INDIANAPOLIS – Three school districts at various stages of their propane school bus journeys shared their experiences in an STN EXPO panel.
“We’re all on this pathway to zero,” declared Steven Whaley, director of autogas business development for the session sponsor, the Propane Education & Research Council (PERC).
He shared four traits of an alternative fuel adoption successful: it must be cleaner than diesel, be cheaper, perform just as well, and be plentiful in supply. He explained more about the clean, affordable, safe, widely used, American-made fuel that is propane, which costs less per gallon than diesel and does not require the additives for emissions management that diesel buses do. A propane bus was also found to be 96 percent cleaner than a clean diesel bus by researchers at the University of West Virginia.
If there was one theme repeated throughout the Green Bus Summit it was that infrastructure is key – the first thing to consider before going bus shopping. Whaley reassured attendees that propane infrastructure is straightforward to set up and run. PERC partners also offer a solar- and wind-powered portable propane fueling station that also powers electric charging and off the grid.
Entire Fleet Converted
Kay Cornelius is director of transportation for rural St. Louis County Schools in Minnesota, with a service area of just over 4,000 square miles and where adverse weather conditions occur regularly. She said she was initially against propane but after conducting much research eventually agreed to her first propane bus in 2016 on a trial basis. She shared that she got into propane for the lower total cost of ownership and has seen the numbers stack up favorably, eventually converting her whole fleet.
“Educate yourself. Learn how it works,” she encouraged. She relayed that she networked with nearby districts to lock in a lower price from propane providers.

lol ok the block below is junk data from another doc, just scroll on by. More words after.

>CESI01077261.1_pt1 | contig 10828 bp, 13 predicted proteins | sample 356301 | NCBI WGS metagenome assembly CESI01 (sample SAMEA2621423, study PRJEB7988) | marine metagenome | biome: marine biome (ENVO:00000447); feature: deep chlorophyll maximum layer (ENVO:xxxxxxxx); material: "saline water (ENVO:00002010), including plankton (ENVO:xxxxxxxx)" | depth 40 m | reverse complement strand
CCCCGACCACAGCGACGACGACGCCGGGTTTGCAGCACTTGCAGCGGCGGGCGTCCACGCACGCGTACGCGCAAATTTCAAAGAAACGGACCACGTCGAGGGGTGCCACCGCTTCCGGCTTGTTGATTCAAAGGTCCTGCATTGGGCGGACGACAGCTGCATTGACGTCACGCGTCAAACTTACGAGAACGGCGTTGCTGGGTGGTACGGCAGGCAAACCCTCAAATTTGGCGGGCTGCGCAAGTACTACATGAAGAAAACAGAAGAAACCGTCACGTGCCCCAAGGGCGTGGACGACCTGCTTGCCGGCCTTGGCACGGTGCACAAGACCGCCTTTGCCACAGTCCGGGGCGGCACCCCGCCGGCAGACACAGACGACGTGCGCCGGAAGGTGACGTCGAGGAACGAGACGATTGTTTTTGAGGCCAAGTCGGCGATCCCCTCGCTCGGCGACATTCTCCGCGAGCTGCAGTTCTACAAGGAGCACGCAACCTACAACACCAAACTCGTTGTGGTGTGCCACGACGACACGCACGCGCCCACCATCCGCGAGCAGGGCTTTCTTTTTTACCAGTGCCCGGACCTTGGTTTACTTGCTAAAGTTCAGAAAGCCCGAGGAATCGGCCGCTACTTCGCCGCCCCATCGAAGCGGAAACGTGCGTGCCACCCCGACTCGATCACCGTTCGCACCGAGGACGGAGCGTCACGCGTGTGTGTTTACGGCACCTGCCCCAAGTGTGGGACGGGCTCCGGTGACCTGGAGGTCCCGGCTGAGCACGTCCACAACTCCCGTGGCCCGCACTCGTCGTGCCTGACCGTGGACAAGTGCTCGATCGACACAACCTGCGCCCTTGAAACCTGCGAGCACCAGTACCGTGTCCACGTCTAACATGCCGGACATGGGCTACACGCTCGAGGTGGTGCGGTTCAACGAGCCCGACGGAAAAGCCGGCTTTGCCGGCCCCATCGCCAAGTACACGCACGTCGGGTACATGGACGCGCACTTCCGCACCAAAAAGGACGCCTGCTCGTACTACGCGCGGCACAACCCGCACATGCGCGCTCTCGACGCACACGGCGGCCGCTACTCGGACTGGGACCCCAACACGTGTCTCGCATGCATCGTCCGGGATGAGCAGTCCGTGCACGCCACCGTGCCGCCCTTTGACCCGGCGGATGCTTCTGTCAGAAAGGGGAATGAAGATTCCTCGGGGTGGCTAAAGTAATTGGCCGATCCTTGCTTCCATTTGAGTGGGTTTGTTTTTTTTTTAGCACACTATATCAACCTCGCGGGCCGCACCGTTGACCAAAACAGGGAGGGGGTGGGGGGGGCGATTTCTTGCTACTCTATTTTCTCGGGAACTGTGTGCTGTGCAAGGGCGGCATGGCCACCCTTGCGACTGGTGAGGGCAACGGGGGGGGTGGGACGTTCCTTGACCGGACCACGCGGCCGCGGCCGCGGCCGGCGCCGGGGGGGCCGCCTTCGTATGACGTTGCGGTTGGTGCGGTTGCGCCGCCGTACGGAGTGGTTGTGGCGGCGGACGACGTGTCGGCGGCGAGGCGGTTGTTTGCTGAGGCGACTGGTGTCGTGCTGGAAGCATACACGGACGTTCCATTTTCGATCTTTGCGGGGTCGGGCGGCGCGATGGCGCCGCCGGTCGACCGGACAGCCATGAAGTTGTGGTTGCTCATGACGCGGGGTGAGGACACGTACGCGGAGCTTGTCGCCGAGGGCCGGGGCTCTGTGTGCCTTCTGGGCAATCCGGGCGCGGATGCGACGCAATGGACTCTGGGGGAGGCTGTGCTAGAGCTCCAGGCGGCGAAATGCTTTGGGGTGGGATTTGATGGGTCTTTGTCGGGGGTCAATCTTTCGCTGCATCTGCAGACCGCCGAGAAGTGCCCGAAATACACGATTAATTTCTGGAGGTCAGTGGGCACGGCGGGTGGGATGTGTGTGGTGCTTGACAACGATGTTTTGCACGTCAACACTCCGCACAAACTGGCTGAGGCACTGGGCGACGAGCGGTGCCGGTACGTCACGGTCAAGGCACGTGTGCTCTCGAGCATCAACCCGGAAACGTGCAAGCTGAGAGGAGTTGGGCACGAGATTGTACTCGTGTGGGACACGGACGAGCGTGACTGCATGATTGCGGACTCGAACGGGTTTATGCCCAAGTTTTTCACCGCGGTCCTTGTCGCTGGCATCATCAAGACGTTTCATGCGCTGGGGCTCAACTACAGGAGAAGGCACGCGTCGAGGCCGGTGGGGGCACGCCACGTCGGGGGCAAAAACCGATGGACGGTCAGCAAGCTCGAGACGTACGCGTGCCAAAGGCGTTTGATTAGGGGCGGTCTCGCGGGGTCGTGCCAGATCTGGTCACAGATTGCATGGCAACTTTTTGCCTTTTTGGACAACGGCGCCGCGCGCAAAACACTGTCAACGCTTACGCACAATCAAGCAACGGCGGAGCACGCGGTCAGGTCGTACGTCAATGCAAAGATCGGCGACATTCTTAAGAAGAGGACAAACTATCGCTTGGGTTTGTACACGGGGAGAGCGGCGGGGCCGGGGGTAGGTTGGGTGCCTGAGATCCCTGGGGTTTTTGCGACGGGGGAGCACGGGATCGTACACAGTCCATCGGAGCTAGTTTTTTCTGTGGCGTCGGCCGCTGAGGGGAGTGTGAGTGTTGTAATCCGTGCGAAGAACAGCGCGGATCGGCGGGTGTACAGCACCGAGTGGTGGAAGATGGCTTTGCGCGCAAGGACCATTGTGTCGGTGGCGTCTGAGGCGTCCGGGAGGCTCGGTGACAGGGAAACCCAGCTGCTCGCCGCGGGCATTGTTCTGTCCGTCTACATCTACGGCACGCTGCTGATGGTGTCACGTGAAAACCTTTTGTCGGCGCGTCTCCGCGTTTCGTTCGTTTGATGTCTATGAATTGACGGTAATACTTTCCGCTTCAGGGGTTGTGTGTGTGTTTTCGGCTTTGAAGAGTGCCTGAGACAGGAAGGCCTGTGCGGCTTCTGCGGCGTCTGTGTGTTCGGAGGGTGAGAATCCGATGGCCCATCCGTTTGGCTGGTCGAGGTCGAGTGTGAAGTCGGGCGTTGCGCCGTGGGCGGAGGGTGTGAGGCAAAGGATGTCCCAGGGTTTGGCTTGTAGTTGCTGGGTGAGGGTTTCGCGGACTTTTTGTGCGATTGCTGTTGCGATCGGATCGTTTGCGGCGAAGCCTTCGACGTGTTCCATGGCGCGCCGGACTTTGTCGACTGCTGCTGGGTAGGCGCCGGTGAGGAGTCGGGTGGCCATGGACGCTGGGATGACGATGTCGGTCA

Township High School District 211 is the largest high school district in Illinois. Director of Transportation Diana Mikelski said 61 of her 164 buses are propane. When getting started, she had to explore her options and face pushback from mechanics. She confirmed that Blue Bird and ROUSH CleanTech provide amazing support. Propane doesn’t blow up like in the movies, she quipped, and fueling is a breeze.
Her fuel savings is half a million dollars, plus maintenance costs. She said her drivers now love the propane buses as they run smoothly even in cold weather. The community has even noticed the cleaner smell and improved student health, she said.
“This is so easy,” she underscored. “We’re fully invested in going 100 percent with this.”
Michael McCusker, senior financial analyst for the “remarkably large and underfunded” School District of Philadelphia’s Department of Transportation Services, said that electric and CNG have been ruled out and the district is looking to switch about 10 percent of its fleet to propane.
“You learn and you make decisions,” he said of the journey ahead of the district.
He added that the district is confident that propane buses can handle the narrow streets and hills that school buses must navigate in the city.
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Although the current federal fuel tax credit for propane is good through the end of 2024, some states like Indiana add a yearly charge to recoup lost revenue, noted state director Michael LaRocco. A piece of good news, Whaley added, is that the EPA’s Clean School Bus Program includes more funding for propane buses.
Abby Brown, a transportation research project lead at the U.S. Department of Energy’s National Renewable Energy Laboratory, shared from the audience that the Alternative Fuel Data Center website includes details on fuel tax credits available to states.
While there may be community concerns about the safety of propane, Whaley related a project in which law enforcement used live gunfire and even flares to determine that propane tanks are indeed safe.
Mikelski shared that she answered community questions and dispelled fears in the early stages of adoption. After years of running propane school buses in her fleet, she confirmed that the perception has improved.
It’s For Everyone
An attendee with a small fleet asked about the selling points, citing the skepticism of his superiors. Mikelski responded that cost savings, cleaner air and lower noise levels proved that propane school buses are a good idea for districts of any size.
Cornelius shared that St. Louis County Schools was able to start performing extra bus maintenance, such as repairing rust on the undercarriage, due to the cost savings that propane buses had achieved. She said that comparing the cost per mile and looking at the numbers per bus helps a district get a sense of cost savings, no matter how small it is.
WATCH: STN Publisher Tony Corpin talks to Steven Whaley about the session.